and to rebutt on your points above:

  1. Frankly, I dont understand thg is point. Its true that most of us do not have the genetics to develop such physiques as IFBB pro bodybuilders, but then again, we dont really care. Being a bodybuilder doesnt mean adding 10lbs of lean muscle every half a year; It means breaking your limits and going to extremes in terms of muscle, diet etc. There is no place for weight limits or barriers and stuff like that.

Besides, its sure as hell normal for a 5’6 guy to hit 200lbs natural. And you are so wrong about people who dont compete having lousier physiques. People like CC and Prof X are close to 300lbs, which im sure is hell enough to compete at the PRO level. Whether or not they want to compete is up to them, there is more to life then just competing in shows, provided you still train of course.

2)How BIG you are definitely matters, hence the bodybuilding forum name. Of course, the name of the game is to get huge while not being obscenely fat. No one is calling for huge amounts of fat in order to be BIG. And unless the person in question is severely dumb or so genetically disadvantaged, a proper training system would allow him to build a proportionate physique.

Using Arnold and Zane is not a good comparison, because both those athletes are well developed, mind you (Zane had 18 inch arms and was by no means average except for his legs). What the other posters and Prof X in this forum are comparing are 150lb males with 200+lb males, which is definitely a huge difference.

One more point: you seem to be taking posters who reply against you as having macho-bullshit-attitude-types, when they are just really trying to put across truth and facts that for some reason, are being ignored in the face of overwhelming evidence and logic [hint: CC’s long posts and some others].

I don’t see any of such macho-bullshit-attitude, or egoistical stuff; I see straight, no-nonsense answers around here.
There is so much more ego and shit in everyday real life, maybe a year or two in the army would expose you to what real ego and macho bullshit is about.

[quote]joe shumsky wrote:
and if you don’t believe me, ask arnold how he feels about suffering his only american competition loss at the hands of one frank zane (a guy who arnold dwarfed in “size”, but certainly not in “shape”… on that particular day, anyway.)[/quote]

This is bizarre. You have stated that Arnold lost one competition to Zane, having beaten him in all the others, but that solitary defeat proves that you don’t need size? Why didn’t Zane win an Olympia until Arnold had retired (ignoring 1980)?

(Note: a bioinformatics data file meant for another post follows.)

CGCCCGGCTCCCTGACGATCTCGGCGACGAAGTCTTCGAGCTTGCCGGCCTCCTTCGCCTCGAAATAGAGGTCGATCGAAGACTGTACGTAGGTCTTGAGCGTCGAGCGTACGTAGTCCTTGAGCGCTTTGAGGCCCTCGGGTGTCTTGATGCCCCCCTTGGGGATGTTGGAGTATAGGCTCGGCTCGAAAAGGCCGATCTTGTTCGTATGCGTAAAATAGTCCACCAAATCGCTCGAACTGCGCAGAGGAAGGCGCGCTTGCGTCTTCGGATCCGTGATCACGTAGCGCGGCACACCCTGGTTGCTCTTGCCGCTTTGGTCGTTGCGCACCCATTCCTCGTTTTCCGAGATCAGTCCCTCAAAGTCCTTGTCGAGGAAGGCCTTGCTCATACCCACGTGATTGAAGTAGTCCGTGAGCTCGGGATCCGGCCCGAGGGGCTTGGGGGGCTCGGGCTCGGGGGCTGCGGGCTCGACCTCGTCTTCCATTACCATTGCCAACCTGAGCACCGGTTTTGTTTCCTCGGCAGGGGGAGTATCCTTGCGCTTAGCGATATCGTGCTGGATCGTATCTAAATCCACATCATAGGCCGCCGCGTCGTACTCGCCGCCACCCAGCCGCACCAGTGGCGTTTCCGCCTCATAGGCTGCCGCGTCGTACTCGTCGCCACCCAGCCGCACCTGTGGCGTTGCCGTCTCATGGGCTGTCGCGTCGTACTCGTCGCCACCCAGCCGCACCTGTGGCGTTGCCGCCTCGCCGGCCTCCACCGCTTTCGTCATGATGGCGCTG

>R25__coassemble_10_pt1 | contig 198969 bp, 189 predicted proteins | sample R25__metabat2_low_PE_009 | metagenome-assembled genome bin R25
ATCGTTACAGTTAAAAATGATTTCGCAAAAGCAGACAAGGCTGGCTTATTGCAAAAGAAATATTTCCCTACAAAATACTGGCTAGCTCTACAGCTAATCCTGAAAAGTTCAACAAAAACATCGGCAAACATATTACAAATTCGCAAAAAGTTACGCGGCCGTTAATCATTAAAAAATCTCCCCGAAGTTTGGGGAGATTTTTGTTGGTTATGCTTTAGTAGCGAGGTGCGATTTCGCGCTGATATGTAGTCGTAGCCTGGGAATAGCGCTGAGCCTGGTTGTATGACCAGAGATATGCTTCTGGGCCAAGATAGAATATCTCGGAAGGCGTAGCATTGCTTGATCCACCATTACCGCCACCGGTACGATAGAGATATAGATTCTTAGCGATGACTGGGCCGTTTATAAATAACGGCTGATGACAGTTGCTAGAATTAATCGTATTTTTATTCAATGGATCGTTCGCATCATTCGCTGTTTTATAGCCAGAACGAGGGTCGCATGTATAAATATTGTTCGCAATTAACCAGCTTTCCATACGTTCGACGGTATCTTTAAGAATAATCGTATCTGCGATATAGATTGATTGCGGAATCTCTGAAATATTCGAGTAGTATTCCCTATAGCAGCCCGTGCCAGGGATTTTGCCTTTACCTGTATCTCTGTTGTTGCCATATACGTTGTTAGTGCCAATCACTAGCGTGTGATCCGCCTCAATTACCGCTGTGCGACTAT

Do you think that if someone starts at 120 lbs, 16 percent bf… They will simply keep gaining mass and losing bodyfat simultaneously until they have reached, say, 230+ lbs at 5 percent bf? Dream on.

All you see is the end-result, the destination, while conveniently ignoring the way that gets you there in the first place.

And Frank Zane was a figure girl in disguise. He won that one time because sugardaddy Weider wanted it to be that way…

[quote]Cephalic_Carnage wrote:

And Frank Zane was a figure girl in disguise. He won that one time because sugardaddy Weider wanted it to be that way…

[/quote]

Lol, never heard it put that way, but you do realize that Zane in his ‘prime’ would lose next to a lot of today’s top natural bodybuilders.

I take that to mean that
1- He never really deserved the Olympia, and
2- We’ve learned a hell of a lot more about training, nutrition, and proper supplementation.

Now obviously some people will always miss the message of what people talk about, and converesely, you will always have those who get a little convuluted in delivering the message, but still… I’m continually shocked at the arguments that go on sometimes on here, especially when one side clearly speaks from experience, and more often than not, the other has simply read a few bodybuilding magazines or books.

S

[quote]The Mighty Stu wrote:
Cephalic_Carnage wrote:

And Frank Zane was a figure girl in disguise. He won that one time because sugardaddy Weider wanted it to be that way…

Lol, never heard it put that way, but you do realize that Zane in his ‘prime’ would lose next to a lot of today’s top natural bodybuilders.

I take that to mean that
1- He never really deserved the Olympia, and
2- We’ve learned a hell of a lot more about training, nutrition, and proper supplementation.
Now obviously some people will always miss the message of what people talk about, and converesely, you will always have those who get a little convuluted in delivering the message, but still… I’m continually shocked at the arguments that go on sometimes on here, especially when one side clearly speaks from experience, and more often than not, the other has simply read a few bodybuilding magazines or books.

S
[/quote]

I think people today just scream for recognition…without having actually done anything. The guy who started this thread has clearly NOT added 100lbs to his frame or even 50. Most people who have would understand that you don’t get from point A to point B in one linear jump.

If people were required to show their own progress when replying on this board, there would probably only be 4 or 5 posts a day.

[quote]joe shumsky wrote:

you see, i thought that this whole thing (bodybuilding) was about a guy (preferably you) creating a situation in which he was carrying the most muscle possible while simultaneously carrying the least amount of fat possible. and, please note, the two key words here are “possible” and “simultaneously”.

[/quote]

The point has been lost, but not for the reasons you think. When does anybody seek maximum muscle gain and maximum fat gain? More to the point, when has anybody ever advocated that? I swear some people think that the biggest guys are hogging at a trough twenty-three hours out of every day, just blindly chugging down garbage.